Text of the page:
May 2002
Volume 43, Issue 5
Free
Lecture  |   May 2002
Introducing David Regan, the 2001 Recipient of the Proctor Medal
Investigative Ophthalmology & Visual Science May 2002, Vol.43, 1310. doi:
  • Views
  • PDF
  • Share
  • Tools
    • Alerts
      ×
      This feature is available to authenticated users only.
      Sign In or Create an Account ×
    • Get Citation

      Martin J. Steinbach; Introducing David Regan, the 2001 Recipient of the Proctor Medal. Invest. Ophthalmol. Vis. Sci. 2002;43(5):1310.

      Download citation file:


      © ARVO (1962-2015); The Authors (2016-present)

      ×
  • Supplements
David Regan is one of the most creative and productive researchers in vision science. Before receiving the Proctor Medal he received the Prentice Medal of the American Academy of Optometry and the Dawson Medal of the Royal Society, which came with the following citation: 
Professor Regan has made important and sustained contributions to the fields of human physiology, psychology and medicine. He is the world’s leading authority on human brain electrophysiology, and one of the world’s leading researchers in visual perception. He has long been noted for the prolific generation of original ideas in these three fields, and also for applying basic knowledge and technical innovation to solving well-recognized problems in diverse areas including medicine and public safety.  
Just after receiving the Proctor award, Regan was named to the Order of Canada, the highest award Canada can bestow to recognize a lifetime of excellence in one’s chosen field. 
Regan was born in Scarborough, England, on May 5, 1935, during the worst of the depression. Being on the coast, Scarborough was bombed and strafed on many occasions between 1939 and 1945, and children were not sheltered from the immediate experience of death. Regan’s most important academic experience was at age 11 when he wrote the examination that selected the few who would go on to grammar school, without which there was no possibility of university scholarships for the poor. He was taught by a cadre of female teachers, whose teaching skill, coupled with the daily use of the cane, ensured that boys worked very hard. Regan expresses lasting gratitude to those teachers. 
Regan began playing cricket in high school. Cricket is an extraordinary game with batsmen, bowlers, wicket keepers, and an assortment of terms and activities that bewilders the average North American. Bill Bryson, in his book In A Sunburned Country, says: “The English invented cricket as a way of making all other human endeavors look interesting and lively” (Toronto: Anchor Canada; 2001:114). Despite this perception, cricket remains a very fast sport requiring the ability to detect objects moving in different directions, and in depth. You will not be surprised to learn that Regan became an expert in depth and motion perception, elements of vision whose study form a very large part of his bibliography. We have no information on whether this scientific knowledge ever improved his ability at cricket.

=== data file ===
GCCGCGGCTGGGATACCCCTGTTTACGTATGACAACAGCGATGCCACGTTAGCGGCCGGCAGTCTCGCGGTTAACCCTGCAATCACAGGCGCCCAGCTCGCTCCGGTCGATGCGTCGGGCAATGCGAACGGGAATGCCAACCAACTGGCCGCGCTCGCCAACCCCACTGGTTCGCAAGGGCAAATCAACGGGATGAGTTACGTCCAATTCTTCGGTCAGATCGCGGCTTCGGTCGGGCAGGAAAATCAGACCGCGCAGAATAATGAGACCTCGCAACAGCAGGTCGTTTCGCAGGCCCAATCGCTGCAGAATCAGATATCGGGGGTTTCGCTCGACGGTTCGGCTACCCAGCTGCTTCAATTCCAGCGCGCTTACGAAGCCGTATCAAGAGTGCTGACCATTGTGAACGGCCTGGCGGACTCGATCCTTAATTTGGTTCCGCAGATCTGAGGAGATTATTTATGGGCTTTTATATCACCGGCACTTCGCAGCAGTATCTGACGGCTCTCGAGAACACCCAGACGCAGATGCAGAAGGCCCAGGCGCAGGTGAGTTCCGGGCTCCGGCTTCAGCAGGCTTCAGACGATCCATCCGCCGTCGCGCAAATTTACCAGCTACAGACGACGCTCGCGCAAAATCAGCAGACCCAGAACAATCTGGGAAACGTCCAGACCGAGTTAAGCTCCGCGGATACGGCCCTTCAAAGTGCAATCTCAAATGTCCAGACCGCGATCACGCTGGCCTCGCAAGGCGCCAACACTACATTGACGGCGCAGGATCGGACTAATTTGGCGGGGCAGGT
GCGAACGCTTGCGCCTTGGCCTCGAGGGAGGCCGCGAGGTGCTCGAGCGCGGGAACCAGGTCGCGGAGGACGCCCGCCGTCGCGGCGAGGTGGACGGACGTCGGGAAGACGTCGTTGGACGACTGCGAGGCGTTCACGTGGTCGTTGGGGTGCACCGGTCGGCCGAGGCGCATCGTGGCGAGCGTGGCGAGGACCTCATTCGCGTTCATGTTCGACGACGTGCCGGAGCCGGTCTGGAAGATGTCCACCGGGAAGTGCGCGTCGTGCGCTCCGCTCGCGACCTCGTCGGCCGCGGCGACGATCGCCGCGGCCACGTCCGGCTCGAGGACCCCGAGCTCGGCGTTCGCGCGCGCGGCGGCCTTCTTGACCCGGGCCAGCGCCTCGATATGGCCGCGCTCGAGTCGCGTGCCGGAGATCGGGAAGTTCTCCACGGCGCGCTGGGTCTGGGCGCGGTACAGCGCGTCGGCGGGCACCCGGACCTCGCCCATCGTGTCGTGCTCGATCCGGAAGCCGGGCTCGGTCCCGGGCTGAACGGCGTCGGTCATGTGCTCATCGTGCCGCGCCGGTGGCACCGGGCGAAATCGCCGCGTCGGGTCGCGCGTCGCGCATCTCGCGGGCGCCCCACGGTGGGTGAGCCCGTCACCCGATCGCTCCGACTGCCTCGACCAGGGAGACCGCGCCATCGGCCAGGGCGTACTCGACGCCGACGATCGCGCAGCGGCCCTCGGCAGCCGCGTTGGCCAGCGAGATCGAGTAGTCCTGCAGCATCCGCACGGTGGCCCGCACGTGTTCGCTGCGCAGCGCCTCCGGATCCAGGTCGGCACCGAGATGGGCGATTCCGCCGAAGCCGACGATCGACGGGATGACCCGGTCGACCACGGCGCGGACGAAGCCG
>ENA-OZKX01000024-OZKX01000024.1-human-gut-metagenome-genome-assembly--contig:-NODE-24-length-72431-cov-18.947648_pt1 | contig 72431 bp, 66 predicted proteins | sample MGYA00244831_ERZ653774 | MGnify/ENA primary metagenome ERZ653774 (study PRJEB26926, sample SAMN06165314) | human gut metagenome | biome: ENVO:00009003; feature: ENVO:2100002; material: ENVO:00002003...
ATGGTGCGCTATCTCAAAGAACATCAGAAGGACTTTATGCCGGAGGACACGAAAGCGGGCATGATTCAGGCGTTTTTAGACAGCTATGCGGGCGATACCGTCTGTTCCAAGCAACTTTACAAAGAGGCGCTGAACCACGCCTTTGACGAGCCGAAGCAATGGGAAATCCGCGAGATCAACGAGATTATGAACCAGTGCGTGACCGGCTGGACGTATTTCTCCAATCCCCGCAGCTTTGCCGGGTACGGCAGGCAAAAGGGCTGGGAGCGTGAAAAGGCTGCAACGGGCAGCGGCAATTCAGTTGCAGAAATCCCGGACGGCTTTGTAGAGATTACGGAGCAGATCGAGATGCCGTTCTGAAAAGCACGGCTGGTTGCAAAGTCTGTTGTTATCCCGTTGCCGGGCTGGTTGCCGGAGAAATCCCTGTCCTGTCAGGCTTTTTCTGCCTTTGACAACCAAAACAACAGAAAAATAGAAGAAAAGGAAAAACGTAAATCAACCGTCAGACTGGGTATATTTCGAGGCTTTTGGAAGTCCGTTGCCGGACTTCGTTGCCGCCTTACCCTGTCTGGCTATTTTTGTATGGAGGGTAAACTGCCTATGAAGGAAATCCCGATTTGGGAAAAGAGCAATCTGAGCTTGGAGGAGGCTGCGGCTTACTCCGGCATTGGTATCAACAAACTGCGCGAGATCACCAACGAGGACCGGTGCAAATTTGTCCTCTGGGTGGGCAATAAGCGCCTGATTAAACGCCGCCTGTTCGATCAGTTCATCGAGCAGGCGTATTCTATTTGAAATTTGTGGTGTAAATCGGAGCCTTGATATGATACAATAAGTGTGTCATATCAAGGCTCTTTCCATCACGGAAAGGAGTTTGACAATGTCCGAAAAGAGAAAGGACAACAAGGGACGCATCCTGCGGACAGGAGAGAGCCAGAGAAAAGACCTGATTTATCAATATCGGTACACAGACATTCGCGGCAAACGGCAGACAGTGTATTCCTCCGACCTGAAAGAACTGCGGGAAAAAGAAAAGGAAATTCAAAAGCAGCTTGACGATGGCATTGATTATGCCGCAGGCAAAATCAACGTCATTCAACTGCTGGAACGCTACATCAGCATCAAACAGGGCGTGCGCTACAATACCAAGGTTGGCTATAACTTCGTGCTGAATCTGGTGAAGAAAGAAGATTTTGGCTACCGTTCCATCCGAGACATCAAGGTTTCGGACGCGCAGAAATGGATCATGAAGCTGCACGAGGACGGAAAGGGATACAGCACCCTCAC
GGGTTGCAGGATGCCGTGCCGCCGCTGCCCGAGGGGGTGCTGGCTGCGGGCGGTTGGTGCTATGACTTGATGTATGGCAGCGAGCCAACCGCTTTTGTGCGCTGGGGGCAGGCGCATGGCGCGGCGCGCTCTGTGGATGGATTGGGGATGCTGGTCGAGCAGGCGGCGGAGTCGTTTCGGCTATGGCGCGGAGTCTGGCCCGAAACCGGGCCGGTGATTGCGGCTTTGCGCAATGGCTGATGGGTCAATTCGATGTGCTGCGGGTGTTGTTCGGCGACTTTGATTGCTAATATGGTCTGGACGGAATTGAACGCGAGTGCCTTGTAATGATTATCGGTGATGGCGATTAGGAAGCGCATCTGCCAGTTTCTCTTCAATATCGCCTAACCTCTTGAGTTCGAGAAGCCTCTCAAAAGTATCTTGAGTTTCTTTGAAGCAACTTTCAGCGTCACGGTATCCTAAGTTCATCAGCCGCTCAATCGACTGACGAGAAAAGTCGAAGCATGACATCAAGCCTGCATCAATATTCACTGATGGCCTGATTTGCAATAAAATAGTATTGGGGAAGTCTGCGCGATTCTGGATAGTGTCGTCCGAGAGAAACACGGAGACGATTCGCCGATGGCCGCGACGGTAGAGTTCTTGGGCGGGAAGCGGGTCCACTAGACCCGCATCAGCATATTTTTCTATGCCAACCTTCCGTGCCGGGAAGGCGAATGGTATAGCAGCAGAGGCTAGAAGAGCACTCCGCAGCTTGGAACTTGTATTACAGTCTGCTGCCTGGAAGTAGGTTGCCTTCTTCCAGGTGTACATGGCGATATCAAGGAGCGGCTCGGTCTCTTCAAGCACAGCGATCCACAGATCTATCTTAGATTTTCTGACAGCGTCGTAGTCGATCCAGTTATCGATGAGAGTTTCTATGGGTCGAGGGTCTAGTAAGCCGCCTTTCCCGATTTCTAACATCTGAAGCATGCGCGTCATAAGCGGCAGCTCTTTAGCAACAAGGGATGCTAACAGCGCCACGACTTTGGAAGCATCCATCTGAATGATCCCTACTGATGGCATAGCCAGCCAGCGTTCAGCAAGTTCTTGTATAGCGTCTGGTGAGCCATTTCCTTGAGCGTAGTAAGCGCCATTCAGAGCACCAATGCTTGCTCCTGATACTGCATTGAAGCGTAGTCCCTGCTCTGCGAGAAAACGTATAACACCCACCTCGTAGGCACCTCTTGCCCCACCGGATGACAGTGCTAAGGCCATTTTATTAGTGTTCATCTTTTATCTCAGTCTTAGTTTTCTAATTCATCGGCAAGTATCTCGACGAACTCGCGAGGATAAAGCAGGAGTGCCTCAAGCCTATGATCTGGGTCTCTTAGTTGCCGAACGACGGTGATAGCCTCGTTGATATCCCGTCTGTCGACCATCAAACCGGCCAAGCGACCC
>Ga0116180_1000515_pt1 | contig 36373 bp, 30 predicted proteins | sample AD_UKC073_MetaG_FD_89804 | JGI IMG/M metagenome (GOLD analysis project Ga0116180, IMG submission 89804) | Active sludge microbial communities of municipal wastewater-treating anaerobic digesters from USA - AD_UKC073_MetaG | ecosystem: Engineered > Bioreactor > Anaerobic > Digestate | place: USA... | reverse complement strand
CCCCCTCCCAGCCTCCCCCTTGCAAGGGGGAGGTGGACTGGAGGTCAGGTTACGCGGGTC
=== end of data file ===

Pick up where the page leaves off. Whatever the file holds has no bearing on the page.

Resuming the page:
Regan studied physics at Imperial College and took his Master’s of Science in color psychophysics under W. D. Wright and his PhD in physics (technical optics) in 1964. He taught physics at London University and in 1961 devised a phase-locked amplifier and used it to analyze the electrical responses of the human brain to sensory stimulation, innovating a research area he called “steady state evoked potentials.” Regan resigned from London and went to the Department of Neuroscience at Keele University. He continued the electrophysiological research, inventing the now widely used sweep technique, and added to his research efforts the psychophysics of color, motion, and the testing of neurologic patients. He crossed the Atlantic in 1975, and became the Killam Research Chair at Dalhousie University. In 1985 he moved to Toronto, where he is CAE Research Professor of Vision and Aviation at York University’s Center for Vision Research and Professor of Ophthalmology at the University of Toronto. He invented a cryogenic probe used in cataract surgery, the widely used eponymous low-contrast acuity charts, and the motion-defined letter test. He has more than 200 refereed papers and three single-authored books, the second of which is the definitive work on human brain electrophysiology (Human Brain Electrophysiology: Evoked Potentials and Evoked Magnetic Fields in Science and Medicine. New York: Elsevier; 1989:672). His latest book is an examination of how we see objects, and one sees in it Regan as teacher and mentor (Human Perception of Objects: Early Visual Processing of Spatial Form Defined by Luminance, Color, Texture, Motion and Binocular Disparity. Sunderland, MA: Sinauer; 2000:577). Besides the scholarly updates on how we process information about form, there are wonderful prefaces and appendixes, written with a master’s wisdom and passed on to young initiates. 
Regan has a wonderful family. Marian (a mathematician) has been his partner in life and in science, and they have shared authorship on numerous papers. Douglas, their older son, tragically died in an accident in 1997 at the age of 30. Their younger son Howard and his wife Lisa have two children, Jillian and Christopher, who are their grandparents’ delight. 
With all of this, no more need be said, other than that David Regan richly deserves the Proctor Medal as a hallmark of an illustrious career. 
×
×

This PDF is available to Subscribers Only

Sign in or purchase a subscription to access this content. ×

You must be signed into an individual account to use this feature.

×